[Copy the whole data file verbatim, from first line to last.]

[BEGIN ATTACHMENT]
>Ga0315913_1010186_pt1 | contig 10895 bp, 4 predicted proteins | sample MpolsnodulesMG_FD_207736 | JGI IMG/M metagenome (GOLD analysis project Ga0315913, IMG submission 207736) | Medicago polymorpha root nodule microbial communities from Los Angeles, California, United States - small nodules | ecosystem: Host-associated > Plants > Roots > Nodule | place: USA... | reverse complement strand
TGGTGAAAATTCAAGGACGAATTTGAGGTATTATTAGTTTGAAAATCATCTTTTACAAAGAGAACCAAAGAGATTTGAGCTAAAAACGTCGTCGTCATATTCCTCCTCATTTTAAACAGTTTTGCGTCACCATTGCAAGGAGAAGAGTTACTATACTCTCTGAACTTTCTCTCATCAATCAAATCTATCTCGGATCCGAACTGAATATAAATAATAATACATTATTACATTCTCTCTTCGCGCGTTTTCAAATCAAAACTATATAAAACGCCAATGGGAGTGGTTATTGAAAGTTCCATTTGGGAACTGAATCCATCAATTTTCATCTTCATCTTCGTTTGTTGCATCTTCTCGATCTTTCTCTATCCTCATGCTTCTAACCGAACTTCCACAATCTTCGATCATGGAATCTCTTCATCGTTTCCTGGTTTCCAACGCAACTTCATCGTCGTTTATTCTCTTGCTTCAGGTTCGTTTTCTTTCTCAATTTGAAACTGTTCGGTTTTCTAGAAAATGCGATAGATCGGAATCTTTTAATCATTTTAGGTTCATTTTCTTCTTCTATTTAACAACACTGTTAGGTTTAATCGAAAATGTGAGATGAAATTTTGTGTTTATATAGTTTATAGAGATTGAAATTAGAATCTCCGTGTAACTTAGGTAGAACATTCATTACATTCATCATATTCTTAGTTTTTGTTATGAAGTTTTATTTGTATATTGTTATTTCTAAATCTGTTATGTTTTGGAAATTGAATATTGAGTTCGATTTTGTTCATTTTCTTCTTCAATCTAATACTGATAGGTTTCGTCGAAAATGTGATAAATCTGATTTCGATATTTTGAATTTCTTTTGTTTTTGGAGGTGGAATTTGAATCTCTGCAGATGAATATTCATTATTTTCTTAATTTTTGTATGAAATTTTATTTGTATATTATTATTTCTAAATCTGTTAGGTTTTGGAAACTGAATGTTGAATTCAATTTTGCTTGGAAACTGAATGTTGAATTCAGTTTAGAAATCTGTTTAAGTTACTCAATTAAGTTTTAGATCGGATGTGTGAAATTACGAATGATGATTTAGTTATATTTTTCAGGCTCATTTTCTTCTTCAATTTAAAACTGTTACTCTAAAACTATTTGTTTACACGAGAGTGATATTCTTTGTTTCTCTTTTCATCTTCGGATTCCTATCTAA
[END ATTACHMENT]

>Ga0315913_1010186_pt1 | contig 10895 bp, 4 predicted proteins | sample MpolsnodulesMG_FD_207736 | JGI IMG/M metagenome (GOLD analysis project Ga0315913, IMG submission 207736) | Medicago polymorpha root nodule microbial communities from Los Angeles, California, United States - small nodules | ecosystem: Host-associated > Plants > Roots > Nodule | place: USA... | reverse complement strand
TGGTGAAAATTCAAGGACGAATTTGAGGTATTATTAGTTTGAAAATCATCTTTTACAAAGAGAACCAAAGAGATTTGAGCTAAAAACGTCGTCGTCATATTCCTCCTCATTTTAAACAGTTTTGCGTCACCATTGCAAGGAGAAGAGTTACTATACTCTCTGAACTTTCTCTCATCAATCAAATCTATCTCGGATCCGAACTGAATATAAATAATAATACATTATTACATTCTCTCTTCGCGCGTTTTCAAATCAAAACTATATAAAACGCCAATGGGAGTGGTTATTGAAAGTTCCATTTGGGAACTGAATCCATCAATTTTCATCTTCATCTTCGTTTGTTGCATCTTCTCGATCTTTCTCTATCCTCATGCTTCTAACCGAACTTCCACAATCTTCGATCATGGAATCTCTTCATCGTTTCCTGGTTTCCAACGCAACTTCATCGTCGTTTATTCTCTTGCTTCAGGTTCGTTTTCTTTCTCAATTTGAAACTGTTCGGTTTTCTAGAAAATGCGATAGATCGGAATCTTTTAATCATTTTAGGTTCATTTTCTTCTTCTATTTAACAACACTGTTAGGTTTAATCGAAAATGTGAGATGAAATTTTGTGTTTATATAGTTTATAGAGATTGAAATTAGAATCTCCGTGTAACTTAGGTAGAACATTCATTACATTCATCATATTCTTAGTTTTTGTTATGAAGTTTTATTTGTATATTGTTATTTCTAAATCTGTTATGTTTTGGAAATTGAATATTGAGTTCGATTTTGTTCATTTTCTTCTTCAATCTAATACTGATAGGTTTCGTCGAAAATGTGATAAATCTGATTTCGATATTTTGAATTTCTTTTGTTTTTGGAGGTGGAATTTGAATCTCTGCAGATGAATATTCATTATTTTCTTAATTTTTGTATGAAATTTTATTTGTATATTATTATTTCTAAATCTGTTAGGTTTTGGAAACTGAATGTTGAATTCAATTTTGCTTGGAAACTGAATGTTGAATTCAGTTTAGAAATCTGTTTAAGTTACTCAATTAAGTTTTAGATCGGATGTGTGAAATTACGAATGATGATTTAGTTATATTTTTCAGGCTCATTTTCTTCTTCAATTTAAAACTGTTACTCTAAAACTATTTGTTTACACGAGAGTGATATTCTTTGTTTCTCTTTTCATCTTCGGATTCCTATCTAA